South Dakota Governor Noem Blocks State Employees From Downloading TikTok
PARIS, FRANCE - DECEMBER 26: In this photo illustration the logo of Chinese media app for creating and sharing short videos, TikTok, also known as Douyin is displayed on the screen of a smartphone in front of a Chinese flag on December 26, 2019 in Paris, France. The social media app TikTok developed by Chinese company ByteDance continues its meteoric rise and exceeded the milestone of 1.5 billion downloads. Tik Tok now surpasses Facebook and Instagram.
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South Dakota Governor Kristi Noem ordered state government employees to stop using TikTok.

Noem signed an Executive Order Tuesday to ban government officials in the state from using the Chinese social media app over growing security concerns. The order takes effect immediately, and bans all state government employees and contractors from downloading the app on government devices. TikTok has been the subject of growing concerns in recent months about data privacy and security risks it poses, particularly to government officials.

“South Dakota will have no part in the intelligence gathering operations of nations who hate us,” Noem said in a statement Tuesday. “The Chinese Communist Party uses information that it gathers on TikTok to manipulate the American people, and they gather data off the devices that access the platform.”

“Because of our serious duty to protect the private data of South Dakota citizens, we must take this action immediately,” Noem added. “I hope other states will follow South Dakota’s lead, and Congress should take broader action, as well.”

Other officials in South Dakota have previously sounded the alarm about the harm the app inflicts on American children and students.

“TikTok delivers garbage content to American students and educational content to Chinese students,” Congressman Dusty Johnson (R-SD) wrote on Twitter, reacting to a “60 Minutes” segment on the differences between content the app promotes in the U.S. vs. in China. “We cannot trust this company.”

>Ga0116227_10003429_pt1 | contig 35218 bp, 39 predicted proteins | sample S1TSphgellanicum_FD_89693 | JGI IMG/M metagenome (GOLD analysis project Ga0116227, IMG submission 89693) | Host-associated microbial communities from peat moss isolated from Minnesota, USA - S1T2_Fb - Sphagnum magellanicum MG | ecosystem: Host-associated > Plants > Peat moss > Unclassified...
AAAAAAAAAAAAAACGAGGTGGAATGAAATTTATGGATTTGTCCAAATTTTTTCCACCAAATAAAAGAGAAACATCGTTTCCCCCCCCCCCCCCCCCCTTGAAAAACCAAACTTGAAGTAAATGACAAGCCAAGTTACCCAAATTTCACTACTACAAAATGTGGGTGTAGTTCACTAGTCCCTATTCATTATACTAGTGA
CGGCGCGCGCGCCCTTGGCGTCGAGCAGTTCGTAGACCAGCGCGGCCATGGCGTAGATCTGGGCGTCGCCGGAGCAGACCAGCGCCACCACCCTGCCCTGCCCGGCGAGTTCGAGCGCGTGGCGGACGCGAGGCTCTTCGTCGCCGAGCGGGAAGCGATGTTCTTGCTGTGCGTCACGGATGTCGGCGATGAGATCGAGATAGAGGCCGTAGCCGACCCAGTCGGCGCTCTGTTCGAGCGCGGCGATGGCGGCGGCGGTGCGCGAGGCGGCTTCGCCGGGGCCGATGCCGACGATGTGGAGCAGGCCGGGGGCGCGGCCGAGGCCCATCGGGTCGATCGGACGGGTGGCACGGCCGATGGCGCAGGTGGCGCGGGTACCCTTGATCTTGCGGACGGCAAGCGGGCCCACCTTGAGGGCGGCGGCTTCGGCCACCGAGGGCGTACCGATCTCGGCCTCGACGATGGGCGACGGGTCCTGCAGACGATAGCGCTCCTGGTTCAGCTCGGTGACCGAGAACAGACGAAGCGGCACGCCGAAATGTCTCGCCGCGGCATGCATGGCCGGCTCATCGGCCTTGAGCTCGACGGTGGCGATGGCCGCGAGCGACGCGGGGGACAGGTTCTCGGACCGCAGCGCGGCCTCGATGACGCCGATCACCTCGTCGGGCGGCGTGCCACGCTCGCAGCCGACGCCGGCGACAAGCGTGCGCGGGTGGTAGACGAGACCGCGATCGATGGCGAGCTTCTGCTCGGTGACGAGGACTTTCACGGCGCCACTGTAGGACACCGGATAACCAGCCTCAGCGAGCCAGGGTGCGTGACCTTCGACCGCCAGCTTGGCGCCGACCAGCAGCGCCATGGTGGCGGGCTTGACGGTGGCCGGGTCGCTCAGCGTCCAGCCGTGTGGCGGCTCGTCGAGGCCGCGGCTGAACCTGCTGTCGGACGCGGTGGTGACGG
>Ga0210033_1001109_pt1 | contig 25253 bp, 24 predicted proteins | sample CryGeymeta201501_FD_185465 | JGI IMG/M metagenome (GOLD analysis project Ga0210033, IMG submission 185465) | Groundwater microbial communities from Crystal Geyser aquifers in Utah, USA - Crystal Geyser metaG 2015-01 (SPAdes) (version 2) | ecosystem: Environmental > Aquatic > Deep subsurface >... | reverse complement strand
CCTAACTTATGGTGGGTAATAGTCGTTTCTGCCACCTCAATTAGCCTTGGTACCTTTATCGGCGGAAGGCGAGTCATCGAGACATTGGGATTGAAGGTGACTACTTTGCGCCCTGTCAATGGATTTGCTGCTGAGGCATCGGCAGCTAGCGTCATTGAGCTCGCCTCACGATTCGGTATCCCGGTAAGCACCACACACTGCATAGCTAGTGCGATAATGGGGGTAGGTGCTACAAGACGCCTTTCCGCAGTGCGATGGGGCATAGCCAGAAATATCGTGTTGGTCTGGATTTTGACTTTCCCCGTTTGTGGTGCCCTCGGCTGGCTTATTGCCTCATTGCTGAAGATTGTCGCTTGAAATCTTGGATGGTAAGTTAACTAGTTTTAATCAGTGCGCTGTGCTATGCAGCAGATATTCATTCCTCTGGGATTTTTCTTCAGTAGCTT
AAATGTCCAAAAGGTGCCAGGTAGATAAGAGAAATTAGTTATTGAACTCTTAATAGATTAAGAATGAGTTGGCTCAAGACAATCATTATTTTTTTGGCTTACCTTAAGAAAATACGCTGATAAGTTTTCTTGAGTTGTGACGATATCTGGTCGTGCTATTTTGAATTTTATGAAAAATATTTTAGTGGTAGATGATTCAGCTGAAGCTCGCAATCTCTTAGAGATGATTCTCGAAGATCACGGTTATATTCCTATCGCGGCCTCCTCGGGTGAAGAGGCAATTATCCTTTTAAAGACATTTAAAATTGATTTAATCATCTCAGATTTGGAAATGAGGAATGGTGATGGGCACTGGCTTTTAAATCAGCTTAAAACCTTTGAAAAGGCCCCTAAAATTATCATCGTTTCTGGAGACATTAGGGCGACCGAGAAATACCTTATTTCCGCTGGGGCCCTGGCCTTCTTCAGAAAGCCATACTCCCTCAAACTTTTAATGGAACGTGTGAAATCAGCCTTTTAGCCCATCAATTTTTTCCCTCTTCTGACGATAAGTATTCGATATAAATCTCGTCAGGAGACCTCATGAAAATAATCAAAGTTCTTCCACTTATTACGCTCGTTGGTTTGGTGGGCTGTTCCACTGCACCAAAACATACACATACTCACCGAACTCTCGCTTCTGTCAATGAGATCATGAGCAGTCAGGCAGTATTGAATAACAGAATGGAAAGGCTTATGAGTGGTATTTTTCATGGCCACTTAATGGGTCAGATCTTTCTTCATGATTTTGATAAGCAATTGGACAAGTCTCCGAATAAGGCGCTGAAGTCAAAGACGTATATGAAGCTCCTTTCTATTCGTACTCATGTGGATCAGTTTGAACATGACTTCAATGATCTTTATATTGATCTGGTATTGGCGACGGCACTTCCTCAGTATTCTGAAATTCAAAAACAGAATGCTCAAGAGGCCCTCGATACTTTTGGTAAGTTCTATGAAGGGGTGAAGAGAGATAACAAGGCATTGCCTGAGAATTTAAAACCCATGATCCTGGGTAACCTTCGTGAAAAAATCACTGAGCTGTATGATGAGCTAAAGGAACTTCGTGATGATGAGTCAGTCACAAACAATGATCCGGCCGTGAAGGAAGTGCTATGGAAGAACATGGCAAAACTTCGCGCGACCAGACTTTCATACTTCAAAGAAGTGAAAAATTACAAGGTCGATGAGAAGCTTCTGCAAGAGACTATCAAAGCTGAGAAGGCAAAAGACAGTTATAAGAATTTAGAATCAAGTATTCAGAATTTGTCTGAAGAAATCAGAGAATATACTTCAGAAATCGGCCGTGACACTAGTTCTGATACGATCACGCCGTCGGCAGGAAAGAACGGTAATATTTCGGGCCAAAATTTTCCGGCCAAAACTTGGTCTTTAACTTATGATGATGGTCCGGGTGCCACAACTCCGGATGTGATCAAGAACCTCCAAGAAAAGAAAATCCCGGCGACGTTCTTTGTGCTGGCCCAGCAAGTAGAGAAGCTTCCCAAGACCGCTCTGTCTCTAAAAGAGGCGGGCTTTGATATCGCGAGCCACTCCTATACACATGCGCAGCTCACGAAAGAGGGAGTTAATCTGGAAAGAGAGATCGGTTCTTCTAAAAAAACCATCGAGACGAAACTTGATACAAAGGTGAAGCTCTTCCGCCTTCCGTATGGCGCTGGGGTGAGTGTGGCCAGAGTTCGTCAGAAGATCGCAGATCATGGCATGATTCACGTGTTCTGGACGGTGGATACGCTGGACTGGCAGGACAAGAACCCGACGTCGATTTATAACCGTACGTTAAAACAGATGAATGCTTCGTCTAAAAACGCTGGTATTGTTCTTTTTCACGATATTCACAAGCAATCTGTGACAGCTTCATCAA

In August, Johnson introduced a bill to ban TikTok from collecting user data from American users from within the People’s Republic of China. The bill would also have banned TikTok from being downloaded on federal government devices, including military installations and federal agencies.

“A great clip from a recent ⁦@60Minutes piece on why TikTok is not as harmless as many believe,” Sioux Falls mayor Paul TenHaken said in reaction to the clip. “This app needs more federal scrutiny to ensure our kids (and national security) are protected.”

At the federal level, TikTok has faced severe and continuous scrutiny about the security risks it poses, not just to the data privacy of individual users, but to national security as well.

“We do have national security concerns — at least from the FBI’s end — about TikTok,” FBI Director Christopher Wray told the House Homeland Security Committee at a hearing earlier this month. “They include the possibility that the Chinese government could use it to control data collection on millions of users. Or control the recommendation algorithm, which could be used for influence operations if they so chose. Or to control software on millions of devices, which gives it opportunity to potentially technically compromise personal devices.”

The Chief Administrative Officer (CAO) of the House of Representatives has also warned members of Congress against downloading the app, citing security concerns. A memo from the office warned members that the app harvests data, including possibly sensitive information; it also cited the app’s excessive permissions requests and its lack of transparency in how it protects user data.

FCC Commissioner Brendan Carr has asked Congress to ban TikTok, and earlier this month, Senator Marco Rubio (R-FL) and Representative Mike Gallagher (R-WI) introduced legislation to ban the app in the U.S. outright.

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